Sept. 24 -- TUESDAY, Sept. 23 (HealthDay News) -- Overweight adults who eat a low-calorie diet that includes proper nutrition can lose weight and fat without experiencing significant bone loss, a new study says.
The study, by the team at Pennington Biomedical Research Center in Baton Rouge, La., included 46 healthy, overweight men and women (average age 37) assigned to one of four groups: The 11 participants in the control group ate a healthy diet; 12 others consumed 25 percent fewer calories than they expended per day; 12 created a 25 percent energy deficit by eating fewer calories and exercising five days a week; and 11 people ate a low-calorie diet (890 calories) a day until they achieved a 15 percent weight loss, at which time they switched to a weight maintenance plan.
All the diets contained the recommended levels of vitamin and minerals, and contained 30 percent fat, 15 percent protein and 55 percent carbohydrates, based on American Heart Association guidelines.
After six months, people in the control group had an average body weight reduction of 1 percent, compared with 10.4 percent in the calorie restriction group, 10 percent in the calorie restriction plus exercise group, and 13.9 percent in the low-calorie diet group.
At the start and end of the study, the researchers measured the participants' bone mineral density and blood markers of bone resorption and formation -- processes by which bone is broken down and regenerated on a regular basis.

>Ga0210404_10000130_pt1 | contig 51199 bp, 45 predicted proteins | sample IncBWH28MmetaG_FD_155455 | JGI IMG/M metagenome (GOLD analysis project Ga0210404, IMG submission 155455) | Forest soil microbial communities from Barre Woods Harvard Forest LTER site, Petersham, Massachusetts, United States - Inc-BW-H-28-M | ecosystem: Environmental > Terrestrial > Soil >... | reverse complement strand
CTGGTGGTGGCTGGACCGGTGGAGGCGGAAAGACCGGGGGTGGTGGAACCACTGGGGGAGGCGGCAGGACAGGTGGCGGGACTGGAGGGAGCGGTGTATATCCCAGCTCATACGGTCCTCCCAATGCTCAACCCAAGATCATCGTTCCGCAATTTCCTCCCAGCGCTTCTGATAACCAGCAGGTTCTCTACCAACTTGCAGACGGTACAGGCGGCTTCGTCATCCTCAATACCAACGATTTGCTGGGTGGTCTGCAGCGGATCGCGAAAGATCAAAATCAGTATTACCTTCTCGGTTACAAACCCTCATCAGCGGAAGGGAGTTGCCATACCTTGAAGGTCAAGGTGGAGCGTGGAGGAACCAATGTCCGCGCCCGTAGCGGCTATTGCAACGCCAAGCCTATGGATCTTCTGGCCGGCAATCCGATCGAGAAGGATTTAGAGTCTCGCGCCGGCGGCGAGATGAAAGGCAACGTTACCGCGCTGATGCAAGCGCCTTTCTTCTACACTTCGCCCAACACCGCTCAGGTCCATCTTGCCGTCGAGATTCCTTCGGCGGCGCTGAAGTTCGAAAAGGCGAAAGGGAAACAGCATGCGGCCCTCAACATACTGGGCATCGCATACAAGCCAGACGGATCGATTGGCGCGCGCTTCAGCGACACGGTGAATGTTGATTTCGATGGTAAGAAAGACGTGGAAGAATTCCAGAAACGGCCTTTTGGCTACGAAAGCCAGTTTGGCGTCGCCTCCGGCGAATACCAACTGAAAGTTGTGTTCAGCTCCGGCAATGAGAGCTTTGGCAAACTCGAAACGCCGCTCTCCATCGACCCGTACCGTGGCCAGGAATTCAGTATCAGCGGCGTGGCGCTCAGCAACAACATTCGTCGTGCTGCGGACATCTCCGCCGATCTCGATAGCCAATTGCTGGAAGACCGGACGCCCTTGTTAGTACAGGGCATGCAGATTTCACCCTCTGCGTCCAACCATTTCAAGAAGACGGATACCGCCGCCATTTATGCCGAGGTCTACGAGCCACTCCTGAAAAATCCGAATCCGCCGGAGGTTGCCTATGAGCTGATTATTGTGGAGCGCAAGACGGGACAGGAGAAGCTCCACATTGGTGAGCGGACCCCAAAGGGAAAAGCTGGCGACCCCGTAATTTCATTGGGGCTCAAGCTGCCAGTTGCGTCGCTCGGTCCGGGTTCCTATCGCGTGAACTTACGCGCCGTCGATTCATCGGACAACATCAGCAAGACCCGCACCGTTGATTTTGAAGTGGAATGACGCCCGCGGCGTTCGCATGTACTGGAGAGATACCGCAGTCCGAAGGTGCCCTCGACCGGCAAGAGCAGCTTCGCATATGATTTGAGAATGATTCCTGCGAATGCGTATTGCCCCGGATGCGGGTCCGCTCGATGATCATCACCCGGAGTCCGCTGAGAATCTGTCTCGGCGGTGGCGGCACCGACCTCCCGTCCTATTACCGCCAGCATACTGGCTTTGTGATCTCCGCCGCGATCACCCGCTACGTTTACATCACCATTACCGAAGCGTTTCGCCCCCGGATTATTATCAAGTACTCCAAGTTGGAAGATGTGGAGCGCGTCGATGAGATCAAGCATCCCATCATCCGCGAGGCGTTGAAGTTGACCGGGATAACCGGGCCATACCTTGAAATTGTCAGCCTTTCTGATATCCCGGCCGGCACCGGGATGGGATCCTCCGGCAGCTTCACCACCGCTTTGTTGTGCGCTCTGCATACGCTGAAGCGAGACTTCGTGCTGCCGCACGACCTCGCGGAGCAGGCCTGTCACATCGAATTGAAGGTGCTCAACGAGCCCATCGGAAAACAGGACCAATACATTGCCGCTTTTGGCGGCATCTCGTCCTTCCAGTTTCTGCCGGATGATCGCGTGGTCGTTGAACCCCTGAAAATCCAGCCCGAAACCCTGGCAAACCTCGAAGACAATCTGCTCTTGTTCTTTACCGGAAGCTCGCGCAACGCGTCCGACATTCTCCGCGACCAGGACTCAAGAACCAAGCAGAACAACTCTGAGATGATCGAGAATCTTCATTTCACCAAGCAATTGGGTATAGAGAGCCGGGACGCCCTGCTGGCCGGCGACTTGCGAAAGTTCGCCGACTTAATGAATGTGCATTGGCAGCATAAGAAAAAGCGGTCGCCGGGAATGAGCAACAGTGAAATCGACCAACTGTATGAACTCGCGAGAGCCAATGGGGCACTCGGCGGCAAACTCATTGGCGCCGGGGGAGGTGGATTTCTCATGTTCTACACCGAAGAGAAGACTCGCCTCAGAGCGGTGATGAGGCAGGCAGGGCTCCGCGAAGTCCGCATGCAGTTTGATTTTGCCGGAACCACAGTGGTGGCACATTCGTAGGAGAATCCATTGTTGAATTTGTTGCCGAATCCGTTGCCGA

"Compared with the control group, none of the groups showed any change in bone mineral density for total body or hip," the study authors wrote.
After six months, markers of bone resorption were increased in all three intervention groups. Markers of bone formation were lower in the calorie restriction group but remained the same in the low-calorie diet or calorie restriction plus exercise group.
"Our data do not support the notion that extreme weight loss (more than 10 percent) over short periods (three months) has a worse prognosis on bone health than gradual weight loss achieved over six months by moderate calorie restriction with or without aerobic exercise," the researchers wrote. "We speculate that in young individuals undergoing calorie restriction, minor adjustments in bone occur as a normal physiological adaptation to the reduced body mass. Further studies of longer duration are warranted and should include an assessment of bone architecture to ensure that bone quality is preserved with weight loss."
The study was published in the Sept. 22 issue of the journal Archives of Internal Medicine.
The U.S. National Institute of Diabetes and Digestive and Kidney Diseases has more about weight loss.
SOURCE: JAMA/Archives journals, news release, Sept. 22, 2008